kept its records, conducted its correspondence, kept registers of
the inmates of the institutions, prepared the statistical tables pub-
lished in the reports, and conducted such general investigations as
the Board approved or proposed, into the causes and methods of
treating pauperism, insanity and crime. The duty of the General
Agent was to oversee and conduct most of the out-door business of
the Board; he was superintendent of alien passengers; he visited
institutions wherein State paupers were supported, for the purpose
of finding out what had been their past history, and where they
belonged; and all matters relating to pauper settlements and
removals were under his charge.

With this organization, and with these functions, to which, of course were added the amplest powers for visitation and enquiry, the Board did a noble work, not only in the reformation of the charitable and correctional institutions of Massachusetts, but of the whole country; and its fifteen Annual Reports still remain, by all odds, the richest mine of information upon the subjects committed to its consideration.

By Act of the Legislature of April 30, 1879, the Board of State Charities, the State Board of Health, the Boards of Trustees of the State Reform School, and the State Industrial School, the Boards of Inspectors of the State Primary School, the State Workhouse, and the State Almshouse, the Advisory Boards of Women to the Inspectors of the State Almshouse, and the State Primary School, and the Visiting Agency, were all abolished, and in their place. was created a State Board of Health, Lunacy and Charity, conTo this Board were given all the sisting of nine members.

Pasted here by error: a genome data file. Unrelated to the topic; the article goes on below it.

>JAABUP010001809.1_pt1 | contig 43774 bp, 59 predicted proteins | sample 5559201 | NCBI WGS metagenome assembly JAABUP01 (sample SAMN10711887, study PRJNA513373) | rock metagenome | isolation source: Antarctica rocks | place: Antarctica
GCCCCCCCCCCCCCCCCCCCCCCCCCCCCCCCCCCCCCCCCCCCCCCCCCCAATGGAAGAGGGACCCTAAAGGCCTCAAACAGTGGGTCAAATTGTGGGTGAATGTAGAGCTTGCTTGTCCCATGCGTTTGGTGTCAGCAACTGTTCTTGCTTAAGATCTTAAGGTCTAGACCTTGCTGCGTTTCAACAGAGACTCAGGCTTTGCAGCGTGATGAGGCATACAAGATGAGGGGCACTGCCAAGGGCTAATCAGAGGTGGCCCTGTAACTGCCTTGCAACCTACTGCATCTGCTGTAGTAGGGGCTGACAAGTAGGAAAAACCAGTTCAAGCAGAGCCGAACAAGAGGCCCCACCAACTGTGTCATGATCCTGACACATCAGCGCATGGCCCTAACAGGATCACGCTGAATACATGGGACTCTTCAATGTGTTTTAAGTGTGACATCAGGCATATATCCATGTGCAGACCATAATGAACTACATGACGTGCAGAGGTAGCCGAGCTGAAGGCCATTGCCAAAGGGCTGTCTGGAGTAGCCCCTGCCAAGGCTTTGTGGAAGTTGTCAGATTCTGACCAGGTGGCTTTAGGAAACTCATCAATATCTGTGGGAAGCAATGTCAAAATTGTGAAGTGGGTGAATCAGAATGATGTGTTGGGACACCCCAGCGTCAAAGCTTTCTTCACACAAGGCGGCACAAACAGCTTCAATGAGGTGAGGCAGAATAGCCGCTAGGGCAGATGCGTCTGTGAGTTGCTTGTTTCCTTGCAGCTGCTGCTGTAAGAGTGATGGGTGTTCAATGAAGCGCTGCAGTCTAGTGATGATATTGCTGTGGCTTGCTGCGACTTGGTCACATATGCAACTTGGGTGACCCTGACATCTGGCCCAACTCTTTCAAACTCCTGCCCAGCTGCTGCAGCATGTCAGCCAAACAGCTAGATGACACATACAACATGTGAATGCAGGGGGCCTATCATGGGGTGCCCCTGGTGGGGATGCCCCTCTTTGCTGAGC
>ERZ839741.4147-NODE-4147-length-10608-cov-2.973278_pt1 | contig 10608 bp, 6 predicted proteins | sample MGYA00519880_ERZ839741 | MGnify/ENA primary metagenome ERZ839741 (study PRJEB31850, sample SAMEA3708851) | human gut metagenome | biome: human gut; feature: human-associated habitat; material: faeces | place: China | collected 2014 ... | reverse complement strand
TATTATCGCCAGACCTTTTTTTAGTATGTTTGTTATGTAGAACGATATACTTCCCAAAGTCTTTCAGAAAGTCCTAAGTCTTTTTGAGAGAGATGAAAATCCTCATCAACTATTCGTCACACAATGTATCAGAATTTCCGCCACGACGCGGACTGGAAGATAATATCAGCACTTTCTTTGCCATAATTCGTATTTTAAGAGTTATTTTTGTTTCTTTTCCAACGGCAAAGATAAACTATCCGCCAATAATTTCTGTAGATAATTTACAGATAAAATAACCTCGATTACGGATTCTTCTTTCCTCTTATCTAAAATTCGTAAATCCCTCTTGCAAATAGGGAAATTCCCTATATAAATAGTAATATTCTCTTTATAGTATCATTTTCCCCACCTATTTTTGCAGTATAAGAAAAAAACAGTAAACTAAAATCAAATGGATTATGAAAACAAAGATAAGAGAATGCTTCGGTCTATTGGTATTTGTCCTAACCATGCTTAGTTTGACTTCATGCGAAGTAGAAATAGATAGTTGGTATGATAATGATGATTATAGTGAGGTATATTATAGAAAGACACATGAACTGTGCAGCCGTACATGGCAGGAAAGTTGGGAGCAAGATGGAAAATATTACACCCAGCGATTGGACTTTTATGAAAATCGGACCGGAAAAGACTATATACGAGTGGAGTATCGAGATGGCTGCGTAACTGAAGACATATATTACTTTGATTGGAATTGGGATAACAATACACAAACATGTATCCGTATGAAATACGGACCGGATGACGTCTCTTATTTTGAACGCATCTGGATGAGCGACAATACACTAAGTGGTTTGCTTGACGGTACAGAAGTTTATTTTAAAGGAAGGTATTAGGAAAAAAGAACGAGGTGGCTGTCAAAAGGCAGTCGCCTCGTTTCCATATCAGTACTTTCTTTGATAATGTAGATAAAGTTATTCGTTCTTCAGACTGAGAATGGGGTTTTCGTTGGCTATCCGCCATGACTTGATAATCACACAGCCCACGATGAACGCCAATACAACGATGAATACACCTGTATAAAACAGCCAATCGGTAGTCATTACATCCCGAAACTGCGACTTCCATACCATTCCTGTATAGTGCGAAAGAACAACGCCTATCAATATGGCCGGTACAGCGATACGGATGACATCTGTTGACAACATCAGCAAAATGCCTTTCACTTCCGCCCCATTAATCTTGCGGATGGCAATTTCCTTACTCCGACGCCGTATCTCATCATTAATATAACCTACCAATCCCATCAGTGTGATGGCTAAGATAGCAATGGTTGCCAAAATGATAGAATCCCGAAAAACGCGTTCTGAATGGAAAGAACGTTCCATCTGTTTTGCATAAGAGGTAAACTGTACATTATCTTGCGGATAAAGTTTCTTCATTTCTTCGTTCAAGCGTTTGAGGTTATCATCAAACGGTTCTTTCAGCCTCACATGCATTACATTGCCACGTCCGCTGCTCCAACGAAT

powers, duties and functions of the central Boards and Agencies
abolished, but without interfering with the powers of the local

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Boards of Trustees, some of which were retained, and others consolidated or reorganized. The Trustees of the State Lunatic Hospitals were left undisturbed. Practically, therefore, the Board of State Charities for Massachusetts, as an advisory or supervi

sory body, still continues, under a new name (the Board of Health, Lunacy and Charity), with enlarged powers, but without those of a centralized and comprehensive Board of Trustees, such as were proposed for it in a bill which was defeated in 1878. For Massachusetts, therefore, as well as for less advanced States, it would seem that local boards of trustees are deemed best for the government of the special institutions, but that these are benefited by advisory supervision. The experiment of governing several State institutions by a single board of trustees, or commissioners,such as the three reformatory and preventive schools by one Board, and the two State prisons by another, is now on trial in Massachusetts, with good results thus far; but these boards are independent of the State Board of Health, Lunacy and Charity.